A book doctor and editor for a publishing company read a one-page synopsis from my work. When she got to mine she said she found it funny and that if it came across her editor's desk she'd ask for more pages. Is this something a writer can use in a query letter to an agent or would it come across as unprofessional or amateur?
First of all congratulations. It’s always thrilling when a publishing professional gives you positive feedback and you should definitely celebrate that. But should you use it in your query? I get a lot of queries in which writers tell me that other published authors or editors loved their work. It doesn’t sway me. In some cases the agents might not know who the editor or book doctor is and could question whether or not that’s really someone who can judge a book, and in other cases it just seems unnecessary. When taking a look at your material or your query I only want to know about the book. Is it marketable? What is your experience as a writer and can you write? To truly get the stamp of approval from another publishing professional, usually that book comes to me through a referral and then I know that truly this editor is behind the book and I know and respect the editor.
The best person to judge a book is the person reading it at that time. And unless you have actual printed reviews from other books you’ve had published I wouldn’t bother putting in quotes from friends, relatives, or even editors. It doesn’t give much of a push either way to us and can sometimes, depending on the editor, work against you.
Yes, but what if I had someone like David Morrell or John Sandford or Janet Evanovich read the manuscript and they essentially blurbed it. Would that make you pay attention?
Actually Mark, I get blurbs from bestselling authors all the time. That probably wouldn't jump out at me unless one of those authors actually recommended the author to me.
So I guess we need enticing, well-written stories with a market...and enticing, well-written queries to sell the story to an agent...no getting around anything.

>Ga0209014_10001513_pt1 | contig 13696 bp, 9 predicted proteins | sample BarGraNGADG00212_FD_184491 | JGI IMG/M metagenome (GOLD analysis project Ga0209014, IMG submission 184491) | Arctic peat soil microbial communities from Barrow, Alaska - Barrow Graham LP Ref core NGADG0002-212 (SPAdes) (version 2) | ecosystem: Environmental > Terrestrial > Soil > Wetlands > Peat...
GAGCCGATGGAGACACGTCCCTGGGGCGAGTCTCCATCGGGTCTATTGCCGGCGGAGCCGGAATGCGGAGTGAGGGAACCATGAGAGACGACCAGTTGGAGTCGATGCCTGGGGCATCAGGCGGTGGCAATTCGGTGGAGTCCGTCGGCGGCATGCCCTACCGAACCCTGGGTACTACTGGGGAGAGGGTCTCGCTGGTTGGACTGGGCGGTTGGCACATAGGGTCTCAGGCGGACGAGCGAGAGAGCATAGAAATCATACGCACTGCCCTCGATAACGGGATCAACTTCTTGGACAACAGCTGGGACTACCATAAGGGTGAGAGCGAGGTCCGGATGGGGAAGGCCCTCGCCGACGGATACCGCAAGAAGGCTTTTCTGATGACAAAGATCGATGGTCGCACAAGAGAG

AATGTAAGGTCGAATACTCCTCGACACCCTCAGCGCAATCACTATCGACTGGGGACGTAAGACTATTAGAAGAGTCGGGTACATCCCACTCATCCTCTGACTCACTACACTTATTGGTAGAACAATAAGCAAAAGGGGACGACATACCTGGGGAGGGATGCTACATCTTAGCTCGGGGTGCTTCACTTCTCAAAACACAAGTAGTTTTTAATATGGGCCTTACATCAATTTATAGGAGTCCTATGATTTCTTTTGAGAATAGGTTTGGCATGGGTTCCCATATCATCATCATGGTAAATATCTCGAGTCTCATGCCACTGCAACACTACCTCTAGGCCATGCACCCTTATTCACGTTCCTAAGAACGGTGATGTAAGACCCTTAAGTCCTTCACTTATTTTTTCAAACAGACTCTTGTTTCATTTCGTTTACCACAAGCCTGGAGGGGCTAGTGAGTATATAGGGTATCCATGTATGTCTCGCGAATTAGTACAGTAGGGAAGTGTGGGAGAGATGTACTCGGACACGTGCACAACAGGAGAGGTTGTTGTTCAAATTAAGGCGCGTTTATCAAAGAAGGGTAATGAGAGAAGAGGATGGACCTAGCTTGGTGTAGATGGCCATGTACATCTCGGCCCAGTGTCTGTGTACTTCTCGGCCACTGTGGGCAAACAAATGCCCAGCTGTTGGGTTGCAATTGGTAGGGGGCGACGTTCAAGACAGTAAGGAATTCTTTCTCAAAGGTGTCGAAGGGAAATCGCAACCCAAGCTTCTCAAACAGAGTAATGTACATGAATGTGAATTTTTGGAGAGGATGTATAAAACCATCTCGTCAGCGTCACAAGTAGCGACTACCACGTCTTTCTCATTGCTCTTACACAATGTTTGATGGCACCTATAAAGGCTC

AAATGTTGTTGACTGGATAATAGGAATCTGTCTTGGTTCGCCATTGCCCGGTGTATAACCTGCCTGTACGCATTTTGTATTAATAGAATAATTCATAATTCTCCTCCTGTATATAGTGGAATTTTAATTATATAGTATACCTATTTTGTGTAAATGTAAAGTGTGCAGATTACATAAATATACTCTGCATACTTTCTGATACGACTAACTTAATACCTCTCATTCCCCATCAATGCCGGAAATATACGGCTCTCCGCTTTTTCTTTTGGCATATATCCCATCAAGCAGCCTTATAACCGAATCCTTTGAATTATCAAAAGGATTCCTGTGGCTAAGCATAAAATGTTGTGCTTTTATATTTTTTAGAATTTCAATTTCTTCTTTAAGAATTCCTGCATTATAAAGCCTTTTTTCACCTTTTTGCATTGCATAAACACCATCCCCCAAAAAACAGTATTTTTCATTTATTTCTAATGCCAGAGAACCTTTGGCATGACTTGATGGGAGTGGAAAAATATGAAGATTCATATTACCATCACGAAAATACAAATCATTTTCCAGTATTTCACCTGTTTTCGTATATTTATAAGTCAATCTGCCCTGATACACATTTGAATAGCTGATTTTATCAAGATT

So basically let your work speak for itself. Sigh...guess I should tell Nora Roberts thanks but no thanks. *grin*
And by the way my word verification for the day is resold...hmmm, an omen maybe? :D
Thanks for this great advice!
This is a serious question:
What if the hypothetical power player/person/reader was an enormous Hollywood literary talent. Someone with a star on the sidewalk, notoriously well respected critically and extremely well established regarding the commercial end? The kind of person whose name alone gets projects green lit. Huge.
Now this person doesn't publish books, in fact works the screen side so...can't necessarily get a novel published but could very conceivably make a manuscript into either a film or an HBO/Showtime type series. Further if this person didn't necessarily want to do it him/herself he or she could very likely attract significant talent that would be open to directing, producing, acting, etc.
This would seem to me to be a gimme; attractive to a literary agent, because wouldn't she or he basically have a easy winner on their hands?
I guess I'm also asking 1) are the worlds of Hollywood and lit so segregated that an agent could not really put it all together, and 2) are there rarefied agents who do walk in both worlds such that they could broker deals each way--to a publisher and a studio or production house?
Many thanks. Enjoy the blog.
Do Agents ever ask a celebrity if they can write?
Haste yee back ;-)
The truth is that this bit Hollywood person is only saying they like the book. On my side of things you become a little jaded. You have no idea how many people come to me with big names on all sides of the spectrum (writers, agents, Hollywood) who say they like the book or would love to make a movie if it's published or love to see it if it's agented. None of it means anything unless I think it's a book I think I can sell and/or if you actually have a contract in hand from this Holly wood person.
"The best person to judge a book is the person reading it at that time."
This seems to be the key sentence in your response, Jessica. As linda hall said above, the work should speak for itself. From what I've seen of agents, they HATE to be told what to think by querying authors, even if the praise is being drawn from another source. The original source of the praise would have to be the one to speak up, which is how referrals work.
As a book consumer, I know I hate when publishers try to tell me what to think of a book when they advertise it. I don't want to hear that a book is "brilliant," or that other readers find it brilliant, and be expected to take the publisher's word for it. Just tell me what the book is about, and I'll decide if it sounds interesting to me.
Very interesting. Thanks so much for your reply. The situation is hypothetical, but I assumed, and am apparently correct that this sort of thing does happen. Appreciated.
Andy, I found your question very interesting. I've never really considered how a big name outside of the writing spectrum would affect things... Definetly good to know, and it made me think.
What if the person was someone like Oprah? She's not only a huge force in television, but she has produced Broadway shows (The Color Purple, based on a novel) and runs a magazine. Possibly most important out of everything: her book club. Would something like that hold any sway?
(I personally would be highly amused if someone sent a query saying that Oprah loved their book. I'm just saying...)
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